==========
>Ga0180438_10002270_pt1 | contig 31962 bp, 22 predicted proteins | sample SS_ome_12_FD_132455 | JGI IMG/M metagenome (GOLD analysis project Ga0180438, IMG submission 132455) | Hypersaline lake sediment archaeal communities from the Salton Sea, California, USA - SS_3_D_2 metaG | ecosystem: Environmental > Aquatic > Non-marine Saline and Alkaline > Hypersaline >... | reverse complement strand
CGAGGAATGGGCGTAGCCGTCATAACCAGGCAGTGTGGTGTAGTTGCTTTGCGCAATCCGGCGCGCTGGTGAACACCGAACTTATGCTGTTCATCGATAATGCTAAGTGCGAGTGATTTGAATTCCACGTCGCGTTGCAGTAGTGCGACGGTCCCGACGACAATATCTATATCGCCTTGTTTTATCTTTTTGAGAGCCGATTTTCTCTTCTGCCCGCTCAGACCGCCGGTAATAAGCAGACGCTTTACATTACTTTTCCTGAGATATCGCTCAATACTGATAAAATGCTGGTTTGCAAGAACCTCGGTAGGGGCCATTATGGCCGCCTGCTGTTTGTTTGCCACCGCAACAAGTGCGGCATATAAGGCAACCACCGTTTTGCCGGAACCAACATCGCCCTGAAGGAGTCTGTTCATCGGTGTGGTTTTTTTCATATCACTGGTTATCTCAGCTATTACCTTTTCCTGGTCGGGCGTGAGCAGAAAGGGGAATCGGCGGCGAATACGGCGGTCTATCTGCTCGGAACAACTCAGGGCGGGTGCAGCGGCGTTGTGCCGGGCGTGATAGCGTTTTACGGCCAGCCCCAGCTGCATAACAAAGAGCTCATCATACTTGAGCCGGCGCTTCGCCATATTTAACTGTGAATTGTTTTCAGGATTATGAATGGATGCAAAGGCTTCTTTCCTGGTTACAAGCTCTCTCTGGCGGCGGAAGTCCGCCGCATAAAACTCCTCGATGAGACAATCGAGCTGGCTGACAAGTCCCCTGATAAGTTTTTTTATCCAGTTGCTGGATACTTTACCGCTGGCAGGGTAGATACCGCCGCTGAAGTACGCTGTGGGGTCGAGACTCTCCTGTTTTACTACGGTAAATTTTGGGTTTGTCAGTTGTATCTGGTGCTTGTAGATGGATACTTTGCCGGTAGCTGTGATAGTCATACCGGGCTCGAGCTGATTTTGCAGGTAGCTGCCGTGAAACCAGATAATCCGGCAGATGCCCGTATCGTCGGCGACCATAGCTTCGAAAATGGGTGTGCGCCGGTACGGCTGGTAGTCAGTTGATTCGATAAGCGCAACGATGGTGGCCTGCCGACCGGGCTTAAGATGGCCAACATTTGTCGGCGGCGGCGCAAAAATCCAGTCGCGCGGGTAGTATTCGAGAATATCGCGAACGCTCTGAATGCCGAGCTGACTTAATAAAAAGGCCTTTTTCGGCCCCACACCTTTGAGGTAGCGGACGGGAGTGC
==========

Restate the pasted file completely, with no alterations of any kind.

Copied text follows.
>Ga0180438_10002270_pt1 | contig 31962 bp, 22 predicted proteins | sample SS_ome_12_FD_132455 | JGI IMG/M metagenome (GOLD analysis project Ga0180438, IMG submission 132455) | Hypersaline lake sediment archaeal communities from the Salton Sea, California, USA - SS_3_D_2 metaG | ecosystem: Environmental > Aquatic > Non-marine Saline and Alkaline > Hypersaline >... | reverse complement strand
CGAGGAATGGGCGTAGCCGTCATAACCAGGCAGTGTGGTGTAGTTGCTTTGCGCAATCCGGCGCGCTGGTGAACACCGAACTTATGCTGTTCATCGATAATGCTAAGTGCGAGTGATTTGAATTCCACGTCGCGTTGCAGTAGTGCGACGGTCCCGACGACAATATCTATATCGCCTTGTTTTATCTTTTTGAGAGCCGATTTTCTCTTCTGCCCGCTCAGACCGCCGGTAATAAGCAGACGCTTTACATTACTTTTCCTGAGATATCGCTCAATACTGATAAAATGCTGGTTTGCAAGAACCTCGGTAGGGGCCATTATGGCCGCCTGCTGTTTGTTTGCCACCGCAACAAGTGCGGCATATAAGGCAACCACCGTTTTGCCGGAACCAACATCGCCCTGAAGGAGTCTGTTCATCGGTGTGGTTTTTTTCATATCACTGGTTATCTCAGCTATTACCTTTTCCTGGTCGGGCGTGAGCAGAAAGGGGAATCGGCGGCGAATACGGCGGTCTATCTGCTCGGAACAACTCAGGGCGGGTGCAGCGGCGTTGTGCCGGGCGTGATAGCGTTTTACGGCCAGCCCCAGCTGCATAACAAAGAGCTCATCATACTTGAGCCGGCGCTTCGCCATATTTAACTGTGAATTGTTTTCAGGATTATGAATGGATGCAAAGGCTTCTTTCCTGGTTACAAGCTCTCTCTGGCGGCGGAAGTCCGCCGCATAAAACTCCTCGATGAGACAATCGAGCTGGCTGACAAGTCCCCTGATAAGTTTTTTTATCCAGTTGCTGGATACTTTACCGCTGGCAGGGTAGATACCGCCGCTGAAGTACGCTGTGGGGTCGAGACTCTCCTGTTTTACTACGGTAAATTTTGGGTTTGTCAGTTGTATCTGGTGCTTGTAGATGGATACTTTGCCGGTAGCTGTGATAGTCATACCGGGCTCGAGCTGATTTTGCAGGTAGCTGCCGTGAAACCAGATAATCCGGCAGATGCCCGTATCGTCGGCGACCATAGCTTCGAAAATGGGTGTGCGCCGGTACGGCTGGTAGTCAGTTGATTCGATAAGCGCAACGATGGTGGCCTGCCGACCGGGCTTAAGATGGCCAACATTTGTCGGCGGCGGCGCAAAAATCCAGTCGCGCGGGTAGTATTCGAGAATATCGCGAACGCTCTGAATGCCGAGCTGACTTAATAAAAAGGCCTTTTTCGGCCCCACACCTTTGAGGTAGCGGACGGGAGTGC